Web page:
In 1928 Heiskanen began a twenty-one-year association with the Helsinki University of Technology. A research group of gifted students quickly gathered around him, and in 1936 that group was officially recognized by the International Association of Geodesy as the Isostatic Institute. Under Heiskanen’s guidance a simple cartographic method was developed for computing the topographic-isostatic effect, tables and maps for isostatic reduction were prepared, actual reductions of thousands of stations were carried out, the Undulations of the geoid were calculated over wide areas, and the problems of isostatic equilibrium and structure of the earth’s crust were studied.

After World War II several forces converged to bring Heiskanen to the United States. It was difficult to get the maps necessary for isostatic research in postwar Finland: and Heiskanen, appreciating the potential of improved gravimeters for extended gravity measurements, dreamed of a truly universal geodetic system that could replace the disparate regional and national systems of the time. Also at that time the United States government needed accurate gravity measurements to provide support to its rocket and satellite programs. In 1950 Heiskanen accepted a post at Ohio State University and for the next fifteen years spent most of the year in America, holding the post of director of the Finnish Geodetic Institute (1949–1962) mostly in absentia. For the first time courses in advanced geodesy were offered at an American university; they were heavily attended by U.S. Air Force officers. The Institute of Geodesy, Photogrammetry and Cartography, founded at Ohio State in 1951, was headed by Heiskanen from 1953 until 1965.

The program for the work at Ohio is laid out in Heiskanen’s On the World Geodetic System (1951). Gravity measurements from different systems, isostatically reduced, were to be used with George Stokes’s formula for computing the undulations of the geoid, and with Felix Vening Meinesz’s formulas for computing the absolute deflection of vertical components ξ and η. With this’ gravimetric’ method the absolute direction of the plumb line could be calculated for every point on earth; and thus every geodetic measurement, even measurements on different continents, could be incorporated into a uniform system. Theresult of the program, “The Columbus Geoid” (1957), was based on measurements collected from thirty-five countries, reduced for the first time by computer. Ironically, perhaps, this work appeared in the same year as the first satellite observations, which were to pave the way for the era of satellite geodesy. Heiskanen’s abilities as a teacher and administrator were such that Ohio State University quickly became the leading center for geodetic education in the United States, and perhaps half of the most prominent geodesists today were once his students.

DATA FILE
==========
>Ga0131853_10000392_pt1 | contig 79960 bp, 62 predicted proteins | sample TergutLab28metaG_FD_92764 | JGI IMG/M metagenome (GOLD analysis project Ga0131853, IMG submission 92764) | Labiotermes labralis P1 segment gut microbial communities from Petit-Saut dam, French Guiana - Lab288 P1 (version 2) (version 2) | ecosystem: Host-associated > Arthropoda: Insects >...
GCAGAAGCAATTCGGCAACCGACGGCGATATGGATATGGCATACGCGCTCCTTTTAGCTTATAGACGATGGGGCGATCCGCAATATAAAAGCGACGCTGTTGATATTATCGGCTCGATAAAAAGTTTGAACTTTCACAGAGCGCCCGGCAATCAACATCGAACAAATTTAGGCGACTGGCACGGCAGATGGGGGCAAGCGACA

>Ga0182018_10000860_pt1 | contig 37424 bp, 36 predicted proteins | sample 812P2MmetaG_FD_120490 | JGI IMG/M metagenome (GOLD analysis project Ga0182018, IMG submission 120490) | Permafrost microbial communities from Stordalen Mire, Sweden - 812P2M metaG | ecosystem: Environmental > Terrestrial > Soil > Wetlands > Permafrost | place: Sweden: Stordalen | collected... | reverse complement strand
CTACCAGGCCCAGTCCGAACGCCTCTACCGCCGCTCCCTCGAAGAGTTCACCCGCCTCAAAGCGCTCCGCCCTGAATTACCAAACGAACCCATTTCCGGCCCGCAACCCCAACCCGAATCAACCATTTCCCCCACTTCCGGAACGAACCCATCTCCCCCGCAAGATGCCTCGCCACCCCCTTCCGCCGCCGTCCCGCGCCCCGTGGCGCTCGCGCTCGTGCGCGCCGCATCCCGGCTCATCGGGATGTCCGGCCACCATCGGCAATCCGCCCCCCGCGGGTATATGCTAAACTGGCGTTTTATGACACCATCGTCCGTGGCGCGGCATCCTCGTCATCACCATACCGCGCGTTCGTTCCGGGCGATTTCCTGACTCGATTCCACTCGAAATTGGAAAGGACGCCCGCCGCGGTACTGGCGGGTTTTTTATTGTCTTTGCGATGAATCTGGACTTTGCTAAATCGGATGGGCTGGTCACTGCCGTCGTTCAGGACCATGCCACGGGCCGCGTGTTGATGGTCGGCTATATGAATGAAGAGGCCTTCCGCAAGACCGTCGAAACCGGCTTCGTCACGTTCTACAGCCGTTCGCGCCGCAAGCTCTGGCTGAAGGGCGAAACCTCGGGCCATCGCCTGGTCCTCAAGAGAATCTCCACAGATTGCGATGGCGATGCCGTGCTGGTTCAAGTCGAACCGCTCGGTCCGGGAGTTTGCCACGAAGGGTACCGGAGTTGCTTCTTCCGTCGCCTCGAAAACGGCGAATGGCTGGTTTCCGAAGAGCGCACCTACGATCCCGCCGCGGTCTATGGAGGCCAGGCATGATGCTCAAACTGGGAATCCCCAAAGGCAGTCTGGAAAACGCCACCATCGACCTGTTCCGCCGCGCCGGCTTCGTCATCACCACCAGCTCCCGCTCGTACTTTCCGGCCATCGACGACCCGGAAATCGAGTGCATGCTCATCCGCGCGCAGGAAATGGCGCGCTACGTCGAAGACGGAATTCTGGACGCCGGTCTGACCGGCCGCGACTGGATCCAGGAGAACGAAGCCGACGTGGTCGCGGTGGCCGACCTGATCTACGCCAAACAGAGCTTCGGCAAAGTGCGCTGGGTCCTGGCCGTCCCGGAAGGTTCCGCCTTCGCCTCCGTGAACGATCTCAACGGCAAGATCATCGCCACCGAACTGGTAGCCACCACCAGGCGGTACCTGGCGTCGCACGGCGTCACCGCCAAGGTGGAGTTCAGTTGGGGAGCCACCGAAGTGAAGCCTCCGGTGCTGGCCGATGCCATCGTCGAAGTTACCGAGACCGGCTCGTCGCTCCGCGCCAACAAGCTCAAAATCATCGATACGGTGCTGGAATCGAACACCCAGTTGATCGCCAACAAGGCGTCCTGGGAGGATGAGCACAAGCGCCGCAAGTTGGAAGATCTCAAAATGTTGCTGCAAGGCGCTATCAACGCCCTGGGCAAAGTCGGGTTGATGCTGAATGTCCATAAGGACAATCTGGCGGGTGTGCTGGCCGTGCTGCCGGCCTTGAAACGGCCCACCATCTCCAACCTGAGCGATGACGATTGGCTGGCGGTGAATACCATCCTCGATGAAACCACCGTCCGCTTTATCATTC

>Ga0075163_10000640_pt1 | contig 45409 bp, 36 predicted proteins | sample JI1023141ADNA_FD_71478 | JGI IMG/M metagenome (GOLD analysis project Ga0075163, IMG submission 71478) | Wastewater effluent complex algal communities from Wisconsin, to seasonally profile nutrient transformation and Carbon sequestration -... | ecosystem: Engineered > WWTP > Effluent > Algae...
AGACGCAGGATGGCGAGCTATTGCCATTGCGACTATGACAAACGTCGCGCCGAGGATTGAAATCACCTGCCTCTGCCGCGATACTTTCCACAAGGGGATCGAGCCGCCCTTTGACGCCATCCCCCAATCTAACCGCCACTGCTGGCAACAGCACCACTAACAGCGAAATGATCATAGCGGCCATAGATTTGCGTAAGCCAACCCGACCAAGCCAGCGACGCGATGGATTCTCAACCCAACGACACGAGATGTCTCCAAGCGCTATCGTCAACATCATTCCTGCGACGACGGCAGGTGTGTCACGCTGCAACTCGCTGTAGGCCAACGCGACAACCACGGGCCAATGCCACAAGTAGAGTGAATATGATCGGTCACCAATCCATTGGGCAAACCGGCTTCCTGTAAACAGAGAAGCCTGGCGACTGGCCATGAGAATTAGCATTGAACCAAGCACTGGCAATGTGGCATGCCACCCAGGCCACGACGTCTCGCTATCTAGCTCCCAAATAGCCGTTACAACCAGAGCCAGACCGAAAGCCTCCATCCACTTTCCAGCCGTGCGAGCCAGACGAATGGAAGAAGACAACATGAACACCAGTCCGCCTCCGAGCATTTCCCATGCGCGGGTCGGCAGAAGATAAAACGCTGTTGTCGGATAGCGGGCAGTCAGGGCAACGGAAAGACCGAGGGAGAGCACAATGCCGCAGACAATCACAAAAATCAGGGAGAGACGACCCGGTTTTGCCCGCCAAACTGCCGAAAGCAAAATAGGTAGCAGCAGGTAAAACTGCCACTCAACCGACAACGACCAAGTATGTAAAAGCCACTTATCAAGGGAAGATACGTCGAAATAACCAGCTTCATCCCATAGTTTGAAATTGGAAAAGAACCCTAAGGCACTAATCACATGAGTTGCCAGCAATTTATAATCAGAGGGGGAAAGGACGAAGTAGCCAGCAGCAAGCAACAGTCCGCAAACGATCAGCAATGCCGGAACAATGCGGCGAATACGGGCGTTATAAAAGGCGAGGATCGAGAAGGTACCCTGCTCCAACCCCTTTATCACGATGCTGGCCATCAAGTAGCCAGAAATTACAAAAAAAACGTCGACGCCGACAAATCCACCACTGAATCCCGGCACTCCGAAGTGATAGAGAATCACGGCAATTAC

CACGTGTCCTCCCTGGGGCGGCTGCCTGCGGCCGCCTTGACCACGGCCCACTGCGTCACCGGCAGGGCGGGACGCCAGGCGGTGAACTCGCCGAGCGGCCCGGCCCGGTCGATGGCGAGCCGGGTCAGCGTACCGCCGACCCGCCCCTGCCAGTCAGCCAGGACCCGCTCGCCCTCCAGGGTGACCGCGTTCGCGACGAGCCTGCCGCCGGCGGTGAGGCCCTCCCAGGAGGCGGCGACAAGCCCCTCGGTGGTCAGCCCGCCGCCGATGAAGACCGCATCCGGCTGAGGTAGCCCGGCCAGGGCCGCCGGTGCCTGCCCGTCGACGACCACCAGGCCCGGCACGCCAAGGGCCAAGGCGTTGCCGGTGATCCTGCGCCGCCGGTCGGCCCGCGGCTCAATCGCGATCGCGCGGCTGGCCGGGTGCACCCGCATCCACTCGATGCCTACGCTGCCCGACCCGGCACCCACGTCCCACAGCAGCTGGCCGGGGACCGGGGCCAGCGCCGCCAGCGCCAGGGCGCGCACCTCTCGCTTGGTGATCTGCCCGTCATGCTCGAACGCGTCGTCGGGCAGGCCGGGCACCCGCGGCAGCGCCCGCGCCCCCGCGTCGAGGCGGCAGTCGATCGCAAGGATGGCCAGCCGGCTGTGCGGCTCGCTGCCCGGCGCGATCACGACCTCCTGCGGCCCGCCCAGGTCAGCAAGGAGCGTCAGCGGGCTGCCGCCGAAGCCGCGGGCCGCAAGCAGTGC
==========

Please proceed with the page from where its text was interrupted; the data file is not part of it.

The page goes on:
I. Original Works. Heiskanen’s “On the World Geodetic System” is in ’Suomen geodeettisen laitoksen julkaisuja (“Publications of the Finnish Geodetic Institute”), no. 39 (Helsinki, 1951), repr. in Publications of the Ohio State University, Institute of Geodesy, Photogrammetry and Cartography, no. 1 (Columbus, 1951). His other works include Gravity Survey of the State of Ohio (Columbus, 1956), written with U.A. Uotila; “The Columbus Geoid,” Transactions of the American Geophysical Union, 38, no. 6 (1957), 841–847; Size and Shape of the Earth: Symposium Held at the Ohio State University…November 13–15, 1956 (Columbus, 1957), as editor; The Earth and Its Gravity Field (New York, 1958), written with Felix Vening Meinesz; Assembly of Gravity Data (Columbus, 1959); Symposium on Geodesy in the Space AgeFebruary 6–8, 1961 (Columbus, 1961), edited with Simo H. Laurila; and Physical Geodesy (San Francisco, 1967), written with Helmut Moritz.

II. Secondary Literature. A complete bibiography of Heiskanen’s writings is in “The Finnish Geodetic Institute 1918–1968,” in Suomen geodeettisen laitoksen julkaisuja, no. 65 (1969), 129–138. An account of his life and work is R.A. Hirvonen, in Proceedings of the Finnish Academy of Sciences and Letters for 1972 (1974), 75– 83.

Kathleen Ahonen